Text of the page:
Best Approaches to Manage Your IPF Throughout a Flareup
Idiopathic pulmonary fibrosis (IPF) causes long-term, ongoing (chronic) symptoms that may become increasingly more difficult. That is generally a slow process within the span of many months or months.
However, immediate onset of acute symptoms could indicate you are using an IPF flare up. Additionally, this is known as a serious exacerbation. As stated by the Clinic, acute symptoms of pulmonary fibrosis can last for days or weeks at one time.
It is important that you know the symptoms of an acute exacerbation and everything you could do about any of it ahead of time. Read on to find out more about how you are able to deal with your IPF during a flare-up.
How do I know if my IPF is not?
Shortness of breath is the earliest and most obvious sign of IPF. If you are experiencing a flare-up, then you might notice some changes along with your breathing. If you have not had shortness of breath while sleeping or other times of rest, you may possibly experience it today. Your overall breathing might be harder during your everyday activities too. Coughing can also worsen during an IPF flare up.
Other IPF symptoms may occur more gradually as the disorder progresses. But during a flare-up, you could experience the following symptoms more than usual:
- Pains and Aches
- Deficiency of appetite
It is imperative to not compare your own IPF symptoms with somebody else’s. Everyone else is different. As a rule of thumb, you might be having a flareup if your symptoms suddenly get worse and are more intense.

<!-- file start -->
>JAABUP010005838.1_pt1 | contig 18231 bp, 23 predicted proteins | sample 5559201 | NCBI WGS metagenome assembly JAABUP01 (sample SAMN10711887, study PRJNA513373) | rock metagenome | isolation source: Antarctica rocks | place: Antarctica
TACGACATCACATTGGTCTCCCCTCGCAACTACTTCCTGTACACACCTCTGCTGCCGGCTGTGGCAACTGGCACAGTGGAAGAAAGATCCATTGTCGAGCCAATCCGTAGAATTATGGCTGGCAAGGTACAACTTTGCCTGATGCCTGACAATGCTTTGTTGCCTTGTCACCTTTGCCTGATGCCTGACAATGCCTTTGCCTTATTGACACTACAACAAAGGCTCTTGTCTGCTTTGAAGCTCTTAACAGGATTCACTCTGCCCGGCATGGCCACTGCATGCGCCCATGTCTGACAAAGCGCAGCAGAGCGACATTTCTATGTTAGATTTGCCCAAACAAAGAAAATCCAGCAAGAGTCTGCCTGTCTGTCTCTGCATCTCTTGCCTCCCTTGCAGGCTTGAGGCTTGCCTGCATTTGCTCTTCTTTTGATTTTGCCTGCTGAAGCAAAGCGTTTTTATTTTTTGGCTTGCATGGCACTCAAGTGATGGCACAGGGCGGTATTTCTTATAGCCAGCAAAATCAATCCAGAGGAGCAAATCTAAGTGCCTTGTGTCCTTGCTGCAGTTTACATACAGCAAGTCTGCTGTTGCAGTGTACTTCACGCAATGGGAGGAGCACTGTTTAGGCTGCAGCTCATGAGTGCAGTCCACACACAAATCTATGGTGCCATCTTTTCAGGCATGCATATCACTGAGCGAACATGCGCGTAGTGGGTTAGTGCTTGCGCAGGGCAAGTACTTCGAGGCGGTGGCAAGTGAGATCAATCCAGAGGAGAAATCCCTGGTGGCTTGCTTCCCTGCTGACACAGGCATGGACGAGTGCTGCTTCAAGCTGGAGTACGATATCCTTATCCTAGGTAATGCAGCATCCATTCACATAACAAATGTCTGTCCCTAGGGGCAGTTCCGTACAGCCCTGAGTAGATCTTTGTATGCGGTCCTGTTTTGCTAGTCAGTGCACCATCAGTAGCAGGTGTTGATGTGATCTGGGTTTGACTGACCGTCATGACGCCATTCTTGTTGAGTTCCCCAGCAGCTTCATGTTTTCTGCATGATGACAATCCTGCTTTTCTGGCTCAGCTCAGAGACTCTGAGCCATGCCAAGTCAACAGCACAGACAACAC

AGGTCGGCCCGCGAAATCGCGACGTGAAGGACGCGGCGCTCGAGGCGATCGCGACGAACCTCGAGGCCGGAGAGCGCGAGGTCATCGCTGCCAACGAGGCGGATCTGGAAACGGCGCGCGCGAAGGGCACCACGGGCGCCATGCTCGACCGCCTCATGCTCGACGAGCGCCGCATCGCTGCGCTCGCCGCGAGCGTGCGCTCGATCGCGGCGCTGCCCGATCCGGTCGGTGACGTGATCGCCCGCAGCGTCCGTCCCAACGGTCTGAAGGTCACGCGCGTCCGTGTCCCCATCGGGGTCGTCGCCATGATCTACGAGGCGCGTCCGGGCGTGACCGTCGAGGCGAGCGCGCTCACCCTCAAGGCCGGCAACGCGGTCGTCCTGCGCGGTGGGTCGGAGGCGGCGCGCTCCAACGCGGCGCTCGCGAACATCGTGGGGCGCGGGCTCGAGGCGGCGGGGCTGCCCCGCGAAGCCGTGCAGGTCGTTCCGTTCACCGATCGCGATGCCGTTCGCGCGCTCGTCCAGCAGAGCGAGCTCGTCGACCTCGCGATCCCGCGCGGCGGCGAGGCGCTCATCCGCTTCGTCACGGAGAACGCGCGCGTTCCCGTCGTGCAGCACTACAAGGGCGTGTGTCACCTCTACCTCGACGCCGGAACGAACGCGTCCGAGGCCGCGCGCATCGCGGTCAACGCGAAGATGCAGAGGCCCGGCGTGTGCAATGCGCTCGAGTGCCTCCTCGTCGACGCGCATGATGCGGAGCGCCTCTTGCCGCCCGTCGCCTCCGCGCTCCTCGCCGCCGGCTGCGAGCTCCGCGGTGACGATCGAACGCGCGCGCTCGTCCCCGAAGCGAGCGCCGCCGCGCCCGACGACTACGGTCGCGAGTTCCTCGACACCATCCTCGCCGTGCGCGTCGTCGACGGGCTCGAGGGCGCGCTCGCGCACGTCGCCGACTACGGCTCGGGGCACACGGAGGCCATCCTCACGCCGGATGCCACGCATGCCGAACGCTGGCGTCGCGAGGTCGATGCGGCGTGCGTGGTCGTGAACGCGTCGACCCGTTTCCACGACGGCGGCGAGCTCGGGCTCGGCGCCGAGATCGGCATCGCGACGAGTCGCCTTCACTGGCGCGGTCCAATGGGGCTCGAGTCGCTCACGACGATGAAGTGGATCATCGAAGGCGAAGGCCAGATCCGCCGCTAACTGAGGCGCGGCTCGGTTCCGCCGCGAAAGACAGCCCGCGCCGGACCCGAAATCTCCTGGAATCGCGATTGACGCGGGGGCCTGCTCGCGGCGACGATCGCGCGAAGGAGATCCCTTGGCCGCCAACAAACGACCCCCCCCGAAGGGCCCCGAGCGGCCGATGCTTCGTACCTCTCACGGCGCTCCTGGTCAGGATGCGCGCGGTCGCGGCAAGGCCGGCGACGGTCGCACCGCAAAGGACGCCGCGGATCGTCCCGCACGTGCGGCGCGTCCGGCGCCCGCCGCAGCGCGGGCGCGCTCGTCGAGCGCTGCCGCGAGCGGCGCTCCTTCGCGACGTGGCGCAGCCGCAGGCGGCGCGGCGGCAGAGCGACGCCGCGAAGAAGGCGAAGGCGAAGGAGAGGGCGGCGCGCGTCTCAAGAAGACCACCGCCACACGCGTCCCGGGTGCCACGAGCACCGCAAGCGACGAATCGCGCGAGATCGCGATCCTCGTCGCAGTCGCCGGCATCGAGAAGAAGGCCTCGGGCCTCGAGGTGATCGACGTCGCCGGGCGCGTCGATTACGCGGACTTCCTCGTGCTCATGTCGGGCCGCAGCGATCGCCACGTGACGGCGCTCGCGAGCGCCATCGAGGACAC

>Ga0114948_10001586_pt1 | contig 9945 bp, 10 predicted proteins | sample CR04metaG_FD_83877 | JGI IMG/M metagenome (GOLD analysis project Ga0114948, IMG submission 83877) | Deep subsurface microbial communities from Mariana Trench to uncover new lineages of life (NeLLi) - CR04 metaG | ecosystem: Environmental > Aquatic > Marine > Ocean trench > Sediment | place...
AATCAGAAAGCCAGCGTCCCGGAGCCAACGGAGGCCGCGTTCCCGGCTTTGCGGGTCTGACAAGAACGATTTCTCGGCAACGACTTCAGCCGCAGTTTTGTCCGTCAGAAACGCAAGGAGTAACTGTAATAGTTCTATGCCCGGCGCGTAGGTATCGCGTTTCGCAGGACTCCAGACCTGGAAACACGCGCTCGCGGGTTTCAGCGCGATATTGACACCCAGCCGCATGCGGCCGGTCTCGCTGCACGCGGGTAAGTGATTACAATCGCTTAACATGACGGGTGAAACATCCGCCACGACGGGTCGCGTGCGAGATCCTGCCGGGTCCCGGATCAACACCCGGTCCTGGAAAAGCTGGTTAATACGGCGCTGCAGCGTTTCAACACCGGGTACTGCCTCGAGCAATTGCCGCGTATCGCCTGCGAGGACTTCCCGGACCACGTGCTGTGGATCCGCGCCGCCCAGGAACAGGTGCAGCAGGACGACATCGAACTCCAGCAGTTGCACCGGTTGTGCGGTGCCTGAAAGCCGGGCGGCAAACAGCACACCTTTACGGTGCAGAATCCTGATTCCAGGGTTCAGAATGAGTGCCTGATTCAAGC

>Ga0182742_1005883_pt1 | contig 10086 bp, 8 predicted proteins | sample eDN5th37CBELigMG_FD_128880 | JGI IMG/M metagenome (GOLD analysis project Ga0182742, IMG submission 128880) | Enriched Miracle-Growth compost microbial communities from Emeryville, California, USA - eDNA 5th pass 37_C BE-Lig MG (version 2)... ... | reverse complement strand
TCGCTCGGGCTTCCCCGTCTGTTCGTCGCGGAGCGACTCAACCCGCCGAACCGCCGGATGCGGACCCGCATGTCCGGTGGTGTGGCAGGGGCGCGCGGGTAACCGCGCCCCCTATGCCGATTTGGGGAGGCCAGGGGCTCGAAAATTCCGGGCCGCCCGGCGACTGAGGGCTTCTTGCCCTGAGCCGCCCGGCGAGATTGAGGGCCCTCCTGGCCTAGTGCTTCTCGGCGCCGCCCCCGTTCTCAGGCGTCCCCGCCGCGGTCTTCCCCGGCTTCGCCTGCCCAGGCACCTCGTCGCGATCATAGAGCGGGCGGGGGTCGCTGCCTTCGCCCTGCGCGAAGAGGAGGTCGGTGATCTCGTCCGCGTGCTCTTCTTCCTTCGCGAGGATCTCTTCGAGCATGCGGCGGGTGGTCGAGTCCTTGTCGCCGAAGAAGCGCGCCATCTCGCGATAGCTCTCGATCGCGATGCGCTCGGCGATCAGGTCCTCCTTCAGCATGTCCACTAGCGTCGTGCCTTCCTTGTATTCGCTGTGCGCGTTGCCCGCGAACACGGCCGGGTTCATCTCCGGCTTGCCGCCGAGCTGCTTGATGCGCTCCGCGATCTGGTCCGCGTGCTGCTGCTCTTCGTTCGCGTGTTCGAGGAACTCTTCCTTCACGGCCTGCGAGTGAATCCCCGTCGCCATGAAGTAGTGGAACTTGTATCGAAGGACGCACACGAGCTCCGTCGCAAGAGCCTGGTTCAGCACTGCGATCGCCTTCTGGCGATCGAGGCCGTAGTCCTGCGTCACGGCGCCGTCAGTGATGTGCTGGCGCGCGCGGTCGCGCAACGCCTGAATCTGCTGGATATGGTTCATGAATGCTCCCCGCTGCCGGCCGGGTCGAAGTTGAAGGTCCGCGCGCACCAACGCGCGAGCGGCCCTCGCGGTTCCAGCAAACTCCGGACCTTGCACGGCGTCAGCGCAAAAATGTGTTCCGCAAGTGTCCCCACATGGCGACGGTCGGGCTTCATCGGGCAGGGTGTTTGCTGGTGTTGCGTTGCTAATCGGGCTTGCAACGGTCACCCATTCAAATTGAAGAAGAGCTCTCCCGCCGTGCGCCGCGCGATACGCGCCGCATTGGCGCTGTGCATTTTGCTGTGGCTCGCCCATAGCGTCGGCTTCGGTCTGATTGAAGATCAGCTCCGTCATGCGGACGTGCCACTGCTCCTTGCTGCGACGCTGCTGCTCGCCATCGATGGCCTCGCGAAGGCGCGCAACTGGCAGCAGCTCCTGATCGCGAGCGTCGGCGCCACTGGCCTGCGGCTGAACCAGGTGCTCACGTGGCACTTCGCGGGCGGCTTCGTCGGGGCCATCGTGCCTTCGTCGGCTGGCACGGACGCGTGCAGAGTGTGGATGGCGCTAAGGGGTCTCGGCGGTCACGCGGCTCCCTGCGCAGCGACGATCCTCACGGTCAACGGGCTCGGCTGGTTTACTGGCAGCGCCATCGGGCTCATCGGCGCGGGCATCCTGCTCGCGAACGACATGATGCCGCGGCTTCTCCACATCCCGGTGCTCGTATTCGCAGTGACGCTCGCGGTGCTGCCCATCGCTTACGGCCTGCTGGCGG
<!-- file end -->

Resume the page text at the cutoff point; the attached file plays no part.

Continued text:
Consult your doctor about medications
Your doctor may prescribe additional medications during a flare-up. While not one of them treat IPF flares, some will reduce the frequency of exacerbations. The most important care for IPF is encouraging, which will help provide relief from the symptoms and makes you more comfortable.
Treatments can include:
- Antibiotics to deal with potential ailments
- Cough suppressants
- Oxygen treatment
You ought to not to accept any medications without your physician’s consent, even over-the-counter medication.
Increase your oxygen intake
Your lungs do not simply take in as much oxygen during an IPF flare up. Not only does this make breathing which far harder, however, but it can also affect the rest of your body too. Your blood vessels will not take in as much oxygen to make red blood cells, also it won’t be able to send oxygen to other organs such as your brain.
This really is the area where oxygen therapy may help. In accordance with the Lung Association, most people with pulmonary fibrosis will sooner or later require oxygen therapy. By supplementing your oxygen intake, then you also can be sure that your body gets the right level to maintain your organs functioning correctly. It will help give you more energy too.
In the event you already require oxygen for IPF, you may need to boost the amount that you employ during a flare-up. This could mean using oxygen therapy at nighttime in addition to through your daily pursuits.
Rest as much as Possible
Rest is crucial through an IFP flare-up. You’ll likely feel more fatigued than usual as you’re not getting as much oxygen. The Pulmonary Fibrosis Foundation urges eight hours of sleep each night, at the minimum. Not only are you going to feel fuller, but also the perfect amount of sleep can also help in keeping your immune system under control.
Stay active, but do not overdo it
IPF can make staying active seem impossible, especially during a flare-up. But you shouldn’t give up on your activities altogether. Staying active helps raise your full-body endurance — including of your lungs. There’s also the added plus of fostered serotonin to help ward off feelings of sadness or stress.
Still, you might need to simply take your activity levels down a notch in a flare-up. This could mean doing things gradually overall or cutting your exercise intensity. If you are currently in pulmonary rehab, then speak to your team on your flare-up and what activities may be off limits.